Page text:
GraphQL API merge request checklist

The GitLab GraphQL API has a fair degree of complexity so it’s important that merge requests containing GraphQL changes be reviewed by someone familiar with GraphQL. You can ping one via the @gitlab-org/graphql-experts group in a MR or in the #f_graphql channel in Slack (available to GitLab team members only).

GraphQL queries need to be reviewed for:

  • breaking changes
  • authorization
  • performance

Review criteria

This is not an exhaustive list.

Description with sample query

Ensure that the description includes a sample query with setup instructions. Try running the query in GraphiQL on your local GDK instance.

No breaking changes (unless after full deprecation cycle)

Check the MR for any breaking changes.

If a feature is marked as an Experiment, you can make breaking changes immediately, with no deprecation period.

For more information, see deprecation and removal process.

Multiversion compatibility

Ensure that multi-version compatibility is guaranteed. This generally means frontend and backend code for the same GraphQL feature can’t be shipped in the same release.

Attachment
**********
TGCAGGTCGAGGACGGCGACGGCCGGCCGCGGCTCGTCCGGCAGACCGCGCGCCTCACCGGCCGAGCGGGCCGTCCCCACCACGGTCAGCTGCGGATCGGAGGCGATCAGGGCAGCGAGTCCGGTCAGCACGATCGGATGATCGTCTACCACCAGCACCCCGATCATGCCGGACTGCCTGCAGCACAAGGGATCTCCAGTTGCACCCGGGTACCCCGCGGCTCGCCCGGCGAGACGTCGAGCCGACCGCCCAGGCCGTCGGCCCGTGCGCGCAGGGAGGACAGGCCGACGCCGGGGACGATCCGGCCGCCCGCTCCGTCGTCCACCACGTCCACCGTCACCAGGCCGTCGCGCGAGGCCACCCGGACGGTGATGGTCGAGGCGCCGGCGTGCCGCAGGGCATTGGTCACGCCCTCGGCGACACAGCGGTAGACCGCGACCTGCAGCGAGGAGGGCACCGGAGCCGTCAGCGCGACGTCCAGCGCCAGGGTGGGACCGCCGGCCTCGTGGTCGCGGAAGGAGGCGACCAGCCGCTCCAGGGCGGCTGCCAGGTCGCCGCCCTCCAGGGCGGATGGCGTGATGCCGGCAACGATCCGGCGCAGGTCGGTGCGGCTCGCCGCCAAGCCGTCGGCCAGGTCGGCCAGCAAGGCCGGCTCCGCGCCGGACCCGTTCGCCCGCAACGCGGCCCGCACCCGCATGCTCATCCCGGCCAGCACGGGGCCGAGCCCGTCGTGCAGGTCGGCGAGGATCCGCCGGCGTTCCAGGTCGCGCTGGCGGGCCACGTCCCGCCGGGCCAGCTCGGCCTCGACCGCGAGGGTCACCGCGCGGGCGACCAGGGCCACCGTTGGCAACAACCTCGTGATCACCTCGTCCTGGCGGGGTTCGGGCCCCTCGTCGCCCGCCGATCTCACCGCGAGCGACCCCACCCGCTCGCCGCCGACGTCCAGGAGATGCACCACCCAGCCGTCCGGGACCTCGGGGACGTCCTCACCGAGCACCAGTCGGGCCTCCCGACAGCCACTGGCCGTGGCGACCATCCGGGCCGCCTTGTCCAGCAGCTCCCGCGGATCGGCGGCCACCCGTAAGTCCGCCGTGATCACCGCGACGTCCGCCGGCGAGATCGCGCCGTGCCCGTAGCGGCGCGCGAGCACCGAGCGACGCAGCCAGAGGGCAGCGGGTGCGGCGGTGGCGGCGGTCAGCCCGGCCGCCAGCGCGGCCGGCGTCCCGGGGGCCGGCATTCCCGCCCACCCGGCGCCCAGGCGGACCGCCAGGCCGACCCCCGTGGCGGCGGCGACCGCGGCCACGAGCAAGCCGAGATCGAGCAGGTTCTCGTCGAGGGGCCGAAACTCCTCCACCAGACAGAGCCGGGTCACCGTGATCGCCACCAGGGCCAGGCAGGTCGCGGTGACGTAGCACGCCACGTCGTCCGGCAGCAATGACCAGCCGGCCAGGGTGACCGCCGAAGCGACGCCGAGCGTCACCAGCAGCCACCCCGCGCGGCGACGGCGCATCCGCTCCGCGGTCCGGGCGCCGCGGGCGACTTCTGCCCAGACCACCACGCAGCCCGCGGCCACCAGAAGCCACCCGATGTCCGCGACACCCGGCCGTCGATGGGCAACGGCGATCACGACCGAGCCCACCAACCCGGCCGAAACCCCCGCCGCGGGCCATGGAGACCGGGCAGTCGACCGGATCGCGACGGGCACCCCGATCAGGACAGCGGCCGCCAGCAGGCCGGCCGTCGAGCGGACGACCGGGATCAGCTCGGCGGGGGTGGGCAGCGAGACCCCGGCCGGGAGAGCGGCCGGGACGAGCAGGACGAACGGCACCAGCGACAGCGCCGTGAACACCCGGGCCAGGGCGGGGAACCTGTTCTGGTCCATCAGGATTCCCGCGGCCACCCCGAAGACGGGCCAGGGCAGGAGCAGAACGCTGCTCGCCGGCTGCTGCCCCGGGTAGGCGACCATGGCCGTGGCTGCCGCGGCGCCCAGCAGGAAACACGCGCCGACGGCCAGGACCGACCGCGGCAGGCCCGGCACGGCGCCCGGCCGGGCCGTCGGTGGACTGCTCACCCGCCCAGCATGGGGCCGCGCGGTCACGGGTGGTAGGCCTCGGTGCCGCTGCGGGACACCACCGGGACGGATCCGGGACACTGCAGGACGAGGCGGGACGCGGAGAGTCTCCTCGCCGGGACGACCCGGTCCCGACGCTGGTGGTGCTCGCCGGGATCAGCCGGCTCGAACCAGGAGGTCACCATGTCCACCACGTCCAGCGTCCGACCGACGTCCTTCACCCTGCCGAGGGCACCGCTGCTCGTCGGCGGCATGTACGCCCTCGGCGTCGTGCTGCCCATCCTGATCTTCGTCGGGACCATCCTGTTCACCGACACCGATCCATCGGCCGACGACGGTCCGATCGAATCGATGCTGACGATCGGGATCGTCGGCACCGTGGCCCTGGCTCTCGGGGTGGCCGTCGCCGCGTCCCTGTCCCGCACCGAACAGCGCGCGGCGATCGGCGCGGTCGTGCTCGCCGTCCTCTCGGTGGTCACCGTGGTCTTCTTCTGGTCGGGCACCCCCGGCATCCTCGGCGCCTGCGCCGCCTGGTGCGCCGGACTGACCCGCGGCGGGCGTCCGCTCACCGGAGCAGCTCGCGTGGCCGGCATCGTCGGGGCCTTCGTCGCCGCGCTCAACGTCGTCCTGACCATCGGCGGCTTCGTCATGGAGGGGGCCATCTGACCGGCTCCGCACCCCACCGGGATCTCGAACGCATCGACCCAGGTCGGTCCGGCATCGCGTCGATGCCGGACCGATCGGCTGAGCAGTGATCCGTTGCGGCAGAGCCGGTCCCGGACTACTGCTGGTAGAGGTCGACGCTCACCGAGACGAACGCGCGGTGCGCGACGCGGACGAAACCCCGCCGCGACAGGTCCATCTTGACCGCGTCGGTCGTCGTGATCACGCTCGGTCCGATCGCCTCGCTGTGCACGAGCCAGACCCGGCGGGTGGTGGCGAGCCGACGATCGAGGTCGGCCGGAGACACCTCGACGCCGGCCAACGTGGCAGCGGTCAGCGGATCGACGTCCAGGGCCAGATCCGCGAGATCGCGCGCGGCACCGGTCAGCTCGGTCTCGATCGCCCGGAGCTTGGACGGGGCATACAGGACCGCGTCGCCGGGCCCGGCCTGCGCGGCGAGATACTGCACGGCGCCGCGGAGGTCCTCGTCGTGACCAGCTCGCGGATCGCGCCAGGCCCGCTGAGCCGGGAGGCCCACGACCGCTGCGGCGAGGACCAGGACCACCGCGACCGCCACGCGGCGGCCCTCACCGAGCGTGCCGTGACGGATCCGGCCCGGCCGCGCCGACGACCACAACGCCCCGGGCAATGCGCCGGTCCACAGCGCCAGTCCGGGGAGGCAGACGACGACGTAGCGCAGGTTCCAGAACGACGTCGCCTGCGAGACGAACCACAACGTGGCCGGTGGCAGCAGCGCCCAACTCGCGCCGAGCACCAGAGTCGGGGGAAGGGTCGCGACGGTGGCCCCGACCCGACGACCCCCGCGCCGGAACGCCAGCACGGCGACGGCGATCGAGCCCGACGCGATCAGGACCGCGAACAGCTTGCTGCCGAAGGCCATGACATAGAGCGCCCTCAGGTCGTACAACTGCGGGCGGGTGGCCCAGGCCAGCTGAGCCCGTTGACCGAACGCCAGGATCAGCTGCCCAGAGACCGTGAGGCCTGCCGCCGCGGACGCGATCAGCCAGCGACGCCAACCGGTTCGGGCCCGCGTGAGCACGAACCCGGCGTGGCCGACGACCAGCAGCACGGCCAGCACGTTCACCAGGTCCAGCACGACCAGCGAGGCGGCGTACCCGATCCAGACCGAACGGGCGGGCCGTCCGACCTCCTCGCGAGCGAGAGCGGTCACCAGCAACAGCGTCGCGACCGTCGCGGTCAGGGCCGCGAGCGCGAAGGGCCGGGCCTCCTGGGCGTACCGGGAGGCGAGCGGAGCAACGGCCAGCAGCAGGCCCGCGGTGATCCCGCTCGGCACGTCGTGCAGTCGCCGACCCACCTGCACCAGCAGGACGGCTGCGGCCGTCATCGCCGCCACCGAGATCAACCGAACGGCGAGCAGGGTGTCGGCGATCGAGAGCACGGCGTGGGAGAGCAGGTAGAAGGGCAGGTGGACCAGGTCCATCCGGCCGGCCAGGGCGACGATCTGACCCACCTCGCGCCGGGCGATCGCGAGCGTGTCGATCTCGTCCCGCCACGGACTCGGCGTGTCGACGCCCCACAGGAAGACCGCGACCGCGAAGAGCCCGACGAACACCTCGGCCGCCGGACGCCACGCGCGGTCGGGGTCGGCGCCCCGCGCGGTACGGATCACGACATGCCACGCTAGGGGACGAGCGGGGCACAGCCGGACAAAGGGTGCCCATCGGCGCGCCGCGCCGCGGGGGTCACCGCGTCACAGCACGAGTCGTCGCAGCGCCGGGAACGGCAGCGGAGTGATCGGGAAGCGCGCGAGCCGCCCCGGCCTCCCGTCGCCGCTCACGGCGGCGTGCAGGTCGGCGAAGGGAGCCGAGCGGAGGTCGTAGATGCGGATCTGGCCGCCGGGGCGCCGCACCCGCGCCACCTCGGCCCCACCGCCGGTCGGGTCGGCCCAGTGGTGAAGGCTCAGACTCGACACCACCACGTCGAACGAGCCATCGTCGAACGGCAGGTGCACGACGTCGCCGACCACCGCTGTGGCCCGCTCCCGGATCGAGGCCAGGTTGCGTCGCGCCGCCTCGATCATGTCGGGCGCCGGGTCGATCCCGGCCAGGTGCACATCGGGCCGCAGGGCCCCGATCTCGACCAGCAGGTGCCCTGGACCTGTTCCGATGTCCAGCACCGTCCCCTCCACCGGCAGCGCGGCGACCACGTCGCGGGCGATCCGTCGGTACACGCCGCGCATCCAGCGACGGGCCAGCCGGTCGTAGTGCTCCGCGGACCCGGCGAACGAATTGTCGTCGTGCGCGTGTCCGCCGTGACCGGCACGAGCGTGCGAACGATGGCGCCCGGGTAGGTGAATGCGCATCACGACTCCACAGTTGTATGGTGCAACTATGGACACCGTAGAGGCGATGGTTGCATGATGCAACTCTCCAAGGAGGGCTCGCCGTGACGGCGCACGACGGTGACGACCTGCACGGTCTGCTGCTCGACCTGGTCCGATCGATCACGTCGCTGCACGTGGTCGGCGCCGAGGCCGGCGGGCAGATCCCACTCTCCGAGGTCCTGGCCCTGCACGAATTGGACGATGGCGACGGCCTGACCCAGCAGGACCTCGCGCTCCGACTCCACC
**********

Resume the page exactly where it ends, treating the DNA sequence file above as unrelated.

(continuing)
For details, see multiple version compatibility.

Technical writing review

Changes to the generated API docs require a technical writer review.


Public-facing changes that are not marked as an Experiment require a changelog entry.

Use the framework

GraphQL is a framework with many moving parts. It’s important that the framework is followed.

  • Do not manually invoke framework bits. For example, do not instantiate resolvers during execution and instead let the framework do that.
  • You can subclass resolvers, as in MyResolver.single (see deriving resolvers).
  • Use the ready? method for more complex argument logic (see correct use of resolver#ready).
  • Use the prepare method for more complex argument validation (see Preprocessing).

For details, see resolver guide.


Ensure proper authorization is followed and that authorize :some_ability is tested in the specs.

For details, see authorization guide.



Use appropriate types

For example:

  • TimeType for Ruby Time and DateTime objects.
  • Global IDs for id fields

For details, see types.

Appropriate complexity

Query complexity is a way of quantifying how expensive a query is likely to be. Query complexity limits are defined as constants in the schema. When a resolver or type is expensive to call we need to ensure that the query complexity reflects that.

For details, see max complexity, field complexity and query limits.


  • Resolver (unit) specs are deprecated in favour of request (integration) specs.
  • Many aspects of our framework are outside the resolve method and a request spec is the only way to ensure they behave properly.
  • Every GraphQL change MR should ideally have changes to API specs.

For details, see testing guide.